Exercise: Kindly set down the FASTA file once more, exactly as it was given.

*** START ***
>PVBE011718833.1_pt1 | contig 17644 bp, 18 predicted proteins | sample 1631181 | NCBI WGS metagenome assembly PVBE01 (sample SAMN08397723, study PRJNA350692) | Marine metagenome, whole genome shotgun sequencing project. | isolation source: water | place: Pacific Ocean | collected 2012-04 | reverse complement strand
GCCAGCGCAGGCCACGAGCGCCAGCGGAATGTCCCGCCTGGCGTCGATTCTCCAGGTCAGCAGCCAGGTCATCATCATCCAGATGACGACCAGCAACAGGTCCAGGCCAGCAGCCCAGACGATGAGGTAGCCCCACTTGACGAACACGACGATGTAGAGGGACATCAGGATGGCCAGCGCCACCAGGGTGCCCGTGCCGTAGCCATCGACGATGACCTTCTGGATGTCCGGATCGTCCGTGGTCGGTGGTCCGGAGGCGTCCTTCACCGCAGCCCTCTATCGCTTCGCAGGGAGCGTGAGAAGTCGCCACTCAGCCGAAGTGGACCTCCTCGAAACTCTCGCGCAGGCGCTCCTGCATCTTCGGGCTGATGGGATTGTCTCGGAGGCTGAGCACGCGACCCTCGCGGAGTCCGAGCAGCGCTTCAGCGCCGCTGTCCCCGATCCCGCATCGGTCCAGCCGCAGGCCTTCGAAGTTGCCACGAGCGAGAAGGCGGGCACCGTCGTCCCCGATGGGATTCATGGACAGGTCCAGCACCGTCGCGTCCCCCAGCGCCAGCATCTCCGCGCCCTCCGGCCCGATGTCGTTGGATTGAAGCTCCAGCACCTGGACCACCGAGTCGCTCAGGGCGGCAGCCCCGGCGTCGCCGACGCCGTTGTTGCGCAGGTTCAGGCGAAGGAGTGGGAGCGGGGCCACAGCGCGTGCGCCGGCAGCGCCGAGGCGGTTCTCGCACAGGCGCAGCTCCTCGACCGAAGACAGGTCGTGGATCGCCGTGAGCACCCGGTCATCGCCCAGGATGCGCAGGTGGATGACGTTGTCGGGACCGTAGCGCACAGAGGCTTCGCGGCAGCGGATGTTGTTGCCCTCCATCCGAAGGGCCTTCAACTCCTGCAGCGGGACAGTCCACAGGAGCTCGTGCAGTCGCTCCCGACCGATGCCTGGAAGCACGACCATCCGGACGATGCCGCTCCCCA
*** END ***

>PVBE011718833.1_pt1 | contig 17644 bp, 18 predicted proteins | sample 1631181 | NCBI WGS metagenome assembly PVBE01 (sample SAMN08397723, study PRJNA350692) | Marine metagenome, whole genome shotgun sequencing project. | isolation source: water | place: Pacific Ocean | collected 2012-04 | reverse complement strand
GCCAGCGCAGGCCACGAGCGCCAGCGGAATGTCCCGCCTGGCGTCGATTCTCCAGGTCAGCAGCCAGGTCATCATCATCCAGATGACGACCAGCAACAGGTCCAGGCCAGCAGCCCAGACGATGAGGTAGCCCCACTTGACGAACACGACGATGTAGAGGGACATCAGGATGGCCAGCGCCACCAGGGTGCCCGTGCCGTAGCCATCGACGATGACCTTCTGGATGTCCGGATCGTCCGTGGTCGGTGGTCCGGAGGCGTCCTTCACCGCAGCCCTCTATCGCTTCGCAGGGAGCGTGAGAAGTCGCCACTCAGCCGAAGTGGACCTCCTCGAAACTCTCGCGCAGGCGCTCCTGCATCTTCGGGCTGATGGGATTGTCTCGGAGGCTGAGCACGCGACCCTCGCGGAGTCCGAGCAGCGCTTCAGCGCCGCTGTCCCCGATCCCGCATCGGTCCAGCCGCAGGCCTTCGAAGTTGCCACGAGCGAGAAGGCGGGCACCGTCGTCCCCGATGGGATTCATGGACAGGTCCAGCACCGTCGCGTCCCCCAGCGCCAGCATCTCCGCGCCCTCCGGCCCGATGTCGTTGGATTGAAGCTCCAGCACCTGGACCACCGAGTCGCTCAGGGCGGCAGCCCCGGCGTCGCCGACGCCGTTGTTGCGCAGGTTCAGGCGAAGGAGTGGGAGCGGGGCCACAGCGCGTGCGCCGGCAGCGCCGAGGCGGTTCTCGCACAGGCGCAGCTCCTCGACCGAAGACAGGTCGTGGATCGCCGTGAGCACCCGGTCATCGCCCAGGATGCGCAGGTGGATGACGTTGTCGGGACCGTAGCGCACAGAGGCTTCGCGGCAGCGGATGTTGTTGCCCTCCATCCGAAGGGCCTTCAACTCCTGCAGCGGGACAGTCCACAGGAGCTCGTGCAGTCGCTCCCGACCGATGCCTGGAAGCACGACCATCCGGACGATGCCGCTCCCCA